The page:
SG (@18), I think it’s funny that you took my comment (@16) to be a suggestion that you were off-topic. It was nothing of the sort, but perhaps it is revealing that you reacted that way.

    No, I really was talking about Battlestar Galactica. Cincinnatus got it (@20). I expect WebMonk would have, too. For the record, I’ve never even watched an episode of the new series, but I still know its lingo, for some reason.

    Anyhow, in keeping with WebMonk’s comment (@5), I find it odd that Dr. Veith is so often persuaded by seemingly “conservative” thoughts being expressed in would-be “liberal” outlets. It seems that, to him, it is a mark of honesty or trustworthiness when someone says something you would not expect him to. Of course, the flaw in this method is that it all depends on the accuracy of one’s pigeonholing.

    For instance, if one takes the position (often held by “conservatives”) that the media is inherently “liberally” biased, and therefore one would only expect liberal ideas from them, then one will find as trustworthy any “conservative” article that the media prints. The problem with this is that it merely recapitulates the pre-existing “conservative” bias of the observer.

  • http://www.toddstadler.com/ tODD

    Anyhow (again), I have no idea what the future holds for fossil fuels, and I’m fairly certain neither does the author of this article. It kind of reminds me of the evolution of microprocessors. They keep getting smaller and faster. And at every point, there are apparent problems that simply cannot be solved … until they are. And things keep getting smaller and faster. But there is never any guarantee that this will continue. Yet many people assume that the string of advancements in our past are a guarantee of future performance.

    Same thing with fossil fuels. We keep making advances (that likely would not have been economically feasible, in days past) that allow us to eke more oil and gas from the planet, but there is a logical limit to this, even if we’re approaching it asymptotically.

  • http://www.toddstadler.com/ tODD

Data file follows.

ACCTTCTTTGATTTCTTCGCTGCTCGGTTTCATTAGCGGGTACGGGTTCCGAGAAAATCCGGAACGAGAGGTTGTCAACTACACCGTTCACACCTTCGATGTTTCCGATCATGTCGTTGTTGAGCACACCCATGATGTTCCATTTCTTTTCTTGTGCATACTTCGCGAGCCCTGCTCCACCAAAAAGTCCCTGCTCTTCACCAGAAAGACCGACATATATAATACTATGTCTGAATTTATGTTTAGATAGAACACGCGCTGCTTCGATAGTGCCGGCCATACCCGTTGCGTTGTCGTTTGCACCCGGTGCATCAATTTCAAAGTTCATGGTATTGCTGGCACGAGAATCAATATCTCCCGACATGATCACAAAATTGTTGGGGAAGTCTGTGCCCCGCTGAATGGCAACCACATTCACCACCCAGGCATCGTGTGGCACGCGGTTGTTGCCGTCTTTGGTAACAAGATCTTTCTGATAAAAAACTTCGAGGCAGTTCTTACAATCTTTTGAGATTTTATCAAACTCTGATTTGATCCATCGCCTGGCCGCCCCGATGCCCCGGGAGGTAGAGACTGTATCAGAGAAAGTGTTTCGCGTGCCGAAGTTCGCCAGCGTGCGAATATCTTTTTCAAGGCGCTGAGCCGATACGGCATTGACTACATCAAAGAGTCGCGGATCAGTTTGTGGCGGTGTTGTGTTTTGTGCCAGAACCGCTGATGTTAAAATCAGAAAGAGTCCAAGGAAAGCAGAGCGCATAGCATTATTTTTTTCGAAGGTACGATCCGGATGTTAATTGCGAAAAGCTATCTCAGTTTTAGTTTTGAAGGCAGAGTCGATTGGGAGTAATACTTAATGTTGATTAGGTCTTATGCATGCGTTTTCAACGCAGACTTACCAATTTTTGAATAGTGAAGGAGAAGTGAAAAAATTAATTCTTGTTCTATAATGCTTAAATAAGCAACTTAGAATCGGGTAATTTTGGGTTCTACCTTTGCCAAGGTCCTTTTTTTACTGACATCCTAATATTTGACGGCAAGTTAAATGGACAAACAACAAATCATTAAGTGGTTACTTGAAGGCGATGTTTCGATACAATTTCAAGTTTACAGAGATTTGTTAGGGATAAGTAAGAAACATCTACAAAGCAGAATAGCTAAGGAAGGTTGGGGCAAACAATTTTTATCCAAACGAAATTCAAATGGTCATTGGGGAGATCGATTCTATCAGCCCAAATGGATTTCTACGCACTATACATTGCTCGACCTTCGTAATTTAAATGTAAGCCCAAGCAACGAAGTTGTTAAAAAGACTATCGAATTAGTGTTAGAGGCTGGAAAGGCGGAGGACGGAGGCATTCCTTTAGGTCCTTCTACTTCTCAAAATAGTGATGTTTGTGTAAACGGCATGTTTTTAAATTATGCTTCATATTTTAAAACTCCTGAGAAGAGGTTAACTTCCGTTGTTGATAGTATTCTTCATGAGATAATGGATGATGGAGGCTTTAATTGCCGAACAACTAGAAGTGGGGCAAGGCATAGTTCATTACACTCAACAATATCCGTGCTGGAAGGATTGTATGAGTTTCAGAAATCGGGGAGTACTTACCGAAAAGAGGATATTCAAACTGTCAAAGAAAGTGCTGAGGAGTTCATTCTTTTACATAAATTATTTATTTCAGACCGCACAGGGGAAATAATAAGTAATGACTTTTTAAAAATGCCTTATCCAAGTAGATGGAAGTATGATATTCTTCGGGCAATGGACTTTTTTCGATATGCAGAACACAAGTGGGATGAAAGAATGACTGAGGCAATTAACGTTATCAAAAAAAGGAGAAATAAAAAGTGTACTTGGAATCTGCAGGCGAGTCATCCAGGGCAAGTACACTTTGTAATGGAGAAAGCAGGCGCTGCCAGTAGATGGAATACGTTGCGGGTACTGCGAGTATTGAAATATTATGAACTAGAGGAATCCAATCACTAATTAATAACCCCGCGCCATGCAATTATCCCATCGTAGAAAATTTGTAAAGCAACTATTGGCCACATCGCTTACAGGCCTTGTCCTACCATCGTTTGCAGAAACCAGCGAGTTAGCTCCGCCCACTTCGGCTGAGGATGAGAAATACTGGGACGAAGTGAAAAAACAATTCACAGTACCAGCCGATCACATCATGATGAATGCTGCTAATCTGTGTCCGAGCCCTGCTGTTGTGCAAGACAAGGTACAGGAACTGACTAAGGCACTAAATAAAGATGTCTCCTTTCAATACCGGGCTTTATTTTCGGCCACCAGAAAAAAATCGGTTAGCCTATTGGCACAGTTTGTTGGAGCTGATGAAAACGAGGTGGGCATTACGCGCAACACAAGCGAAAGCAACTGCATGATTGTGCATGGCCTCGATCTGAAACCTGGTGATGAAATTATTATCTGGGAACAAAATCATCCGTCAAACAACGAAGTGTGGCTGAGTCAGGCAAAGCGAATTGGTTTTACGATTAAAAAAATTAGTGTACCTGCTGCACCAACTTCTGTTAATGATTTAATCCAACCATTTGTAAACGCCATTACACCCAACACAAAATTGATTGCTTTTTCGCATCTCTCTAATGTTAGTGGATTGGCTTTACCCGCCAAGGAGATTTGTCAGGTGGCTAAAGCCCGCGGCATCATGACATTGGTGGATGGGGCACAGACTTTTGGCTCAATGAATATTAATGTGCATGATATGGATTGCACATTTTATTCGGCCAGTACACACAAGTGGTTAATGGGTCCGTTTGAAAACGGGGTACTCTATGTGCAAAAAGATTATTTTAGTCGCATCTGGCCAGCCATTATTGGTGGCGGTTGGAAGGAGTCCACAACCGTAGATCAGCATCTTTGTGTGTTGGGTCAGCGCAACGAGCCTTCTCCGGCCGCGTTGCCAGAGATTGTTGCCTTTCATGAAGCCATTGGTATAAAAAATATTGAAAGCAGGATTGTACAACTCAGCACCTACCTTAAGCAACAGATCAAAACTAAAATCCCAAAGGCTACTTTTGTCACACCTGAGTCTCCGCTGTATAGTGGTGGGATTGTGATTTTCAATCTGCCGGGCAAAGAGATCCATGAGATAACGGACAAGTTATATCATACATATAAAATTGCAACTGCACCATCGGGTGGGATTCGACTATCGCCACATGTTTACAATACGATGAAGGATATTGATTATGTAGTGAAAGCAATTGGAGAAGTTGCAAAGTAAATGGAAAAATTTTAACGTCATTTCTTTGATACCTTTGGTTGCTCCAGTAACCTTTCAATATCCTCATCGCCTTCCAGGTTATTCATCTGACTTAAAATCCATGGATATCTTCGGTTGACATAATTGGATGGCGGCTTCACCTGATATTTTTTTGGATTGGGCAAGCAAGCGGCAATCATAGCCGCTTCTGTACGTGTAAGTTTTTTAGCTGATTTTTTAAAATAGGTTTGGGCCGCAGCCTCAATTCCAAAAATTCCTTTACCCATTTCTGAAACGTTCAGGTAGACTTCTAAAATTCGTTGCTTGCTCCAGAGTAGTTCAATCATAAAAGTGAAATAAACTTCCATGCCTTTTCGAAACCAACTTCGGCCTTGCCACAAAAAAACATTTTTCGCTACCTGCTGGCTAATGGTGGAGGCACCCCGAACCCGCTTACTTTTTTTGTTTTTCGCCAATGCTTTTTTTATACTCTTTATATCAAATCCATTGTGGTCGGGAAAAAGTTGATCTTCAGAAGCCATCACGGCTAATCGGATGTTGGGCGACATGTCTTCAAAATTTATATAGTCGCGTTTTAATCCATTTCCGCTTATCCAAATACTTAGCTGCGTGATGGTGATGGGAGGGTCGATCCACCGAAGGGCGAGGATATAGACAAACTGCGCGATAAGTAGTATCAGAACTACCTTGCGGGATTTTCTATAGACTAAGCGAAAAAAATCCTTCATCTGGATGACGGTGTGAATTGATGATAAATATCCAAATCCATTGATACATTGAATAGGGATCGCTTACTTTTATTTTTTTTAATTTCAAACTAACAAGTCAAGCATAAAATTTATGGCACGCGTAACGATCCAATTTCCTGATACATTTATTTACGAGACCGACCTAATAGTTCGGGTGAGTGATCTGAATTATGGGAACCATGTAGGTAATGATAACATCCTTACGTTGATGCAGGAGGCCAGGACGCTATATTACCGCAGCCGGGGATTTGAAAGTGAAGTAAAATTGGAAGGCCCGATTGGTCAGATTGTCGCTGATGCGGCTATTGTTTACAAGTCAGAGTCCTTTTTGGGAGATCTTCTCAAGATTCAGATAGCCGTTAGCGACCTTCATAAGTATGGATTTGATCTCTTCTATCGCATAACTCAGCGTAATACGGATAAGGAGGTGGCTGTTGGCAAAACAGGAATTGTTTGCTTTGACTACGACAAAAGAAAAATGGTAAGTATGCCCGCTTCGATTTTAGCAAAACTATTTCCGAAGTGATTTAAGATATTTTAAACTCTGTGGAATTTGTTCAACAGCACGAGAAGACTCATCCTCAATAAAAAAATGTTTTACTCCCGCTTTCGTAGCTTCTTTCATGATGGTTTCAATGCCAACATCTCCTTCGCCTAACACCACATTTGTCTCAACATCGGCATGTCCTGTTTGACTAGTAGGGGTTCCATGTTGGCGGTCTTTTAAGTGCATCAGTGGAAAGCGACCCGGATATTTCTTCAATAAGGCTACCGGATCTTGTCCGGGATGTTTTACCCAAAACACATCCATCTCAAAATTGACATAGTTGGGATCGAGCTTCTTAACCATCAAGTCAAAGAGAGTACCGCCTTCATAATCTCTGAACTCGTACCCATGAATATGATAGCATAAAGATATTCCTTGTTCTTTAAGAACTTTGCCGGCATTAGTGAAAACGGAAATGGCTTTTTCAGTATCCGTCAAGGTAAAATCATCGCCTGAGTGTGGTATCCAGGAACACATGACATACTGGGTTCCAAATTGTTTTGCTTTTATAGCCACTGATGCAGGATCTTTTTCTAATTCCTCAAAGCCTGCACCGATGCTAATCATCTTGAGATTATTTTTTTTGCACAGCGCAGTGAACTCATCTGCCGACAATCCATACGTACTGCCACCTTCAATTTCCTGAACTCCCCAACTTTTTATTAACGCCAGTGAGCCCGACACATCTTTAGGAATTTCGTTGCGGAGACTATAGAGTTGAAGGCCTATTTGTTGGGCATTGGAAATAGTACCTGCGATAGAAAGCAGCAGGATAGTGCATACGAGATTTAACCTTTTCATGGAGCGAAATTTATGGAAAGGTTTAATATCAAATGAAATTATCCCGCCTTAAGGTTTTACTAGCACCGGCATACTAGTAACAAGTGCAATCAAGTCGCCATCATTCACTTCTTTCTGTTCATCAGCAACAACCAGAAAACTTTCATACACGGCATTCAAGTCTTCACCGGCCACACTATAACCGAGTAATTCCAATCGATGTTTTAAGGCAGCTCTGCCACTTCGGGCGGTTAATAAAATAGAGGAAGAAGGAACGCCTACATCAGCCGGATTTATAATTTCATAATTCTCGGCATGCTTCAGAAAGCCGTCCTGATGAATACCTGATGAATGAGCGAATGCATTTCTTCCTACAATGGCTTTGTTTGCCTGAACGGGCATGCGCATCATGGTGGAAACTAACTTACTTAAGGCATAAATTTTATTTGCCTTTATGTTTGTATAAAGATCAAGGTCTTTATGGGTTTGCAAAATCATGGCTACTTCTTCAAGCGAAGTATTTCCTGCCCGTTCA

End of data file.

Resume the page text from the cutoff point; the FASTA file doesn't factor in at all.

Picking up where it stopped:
Anyhow (again), I have no idea what the future holds for fossil fuels, and I’m fairly certain neither does the author of this article. It kind of reminds me of the evolution of microprocessors. They keep getting smaller and faster. And at every point, there are apparent problems that simply cannot be solved … until they are. And things keep getting smaller and faster. But there is never any guarantee that this will continue. Yet many people assume that the string of advancements in our past are a guarantee of future performance.

    Same thing with fossil fuels. We keep making advances (that likely would not have been economically feasible, in days past) that allow us to eke more oil and gas from the planet, but there is a logical limit to this, even if we’re approaching it asymptotically.

  • Tom Hering

    sg @ 18, “frak” is a substitute for the f-word on the new Galactica. And yes, the Syfy channel is relentlessly stupid.

  • Tom Hering

    sg @ 18, “frak” is a substitute for the f-word on the new Galactica. And yes, the Syfy channel is relentlessly stupid.

  • http://www.biblegateway.com/versions/Contemporary-English-Version-CEV-Bible/ sg

    Thanks, Tom. I did not know that! :-)

  • http://www.biblegateway.com/versions/Contemporary-English-Version-CEV-Bible/ sg

    Thanks, Tom. I did not know that! :-)

  • http://www.biblegateway.com/versions/Contemporary-English-Version-CEV-Bible/ sg

    “It was nothing of the sort, but perhaps it is revealing that you reacted that way.”

    “revealing”

    funny

  • http://www.biblegateway.com/versions/Contemporary-English-Version-CEV-Bible/ sg

    “It was nothing of the sort, but perhaps it is revealing that you reacted that way.”

    “revealing”

    funny

  • http://www.biblegateway.com/versions/Contemporary-English-Version-CEV-Bible/ sg

    “I’ve never even watched an episode of the new series, but I still know its lingo, for some reason.”

    but perhaps it is revealing that you know it :-)

  • http://www.biblegateway.com/versions/Contemporary-English-Version-CEV-Bible/ sg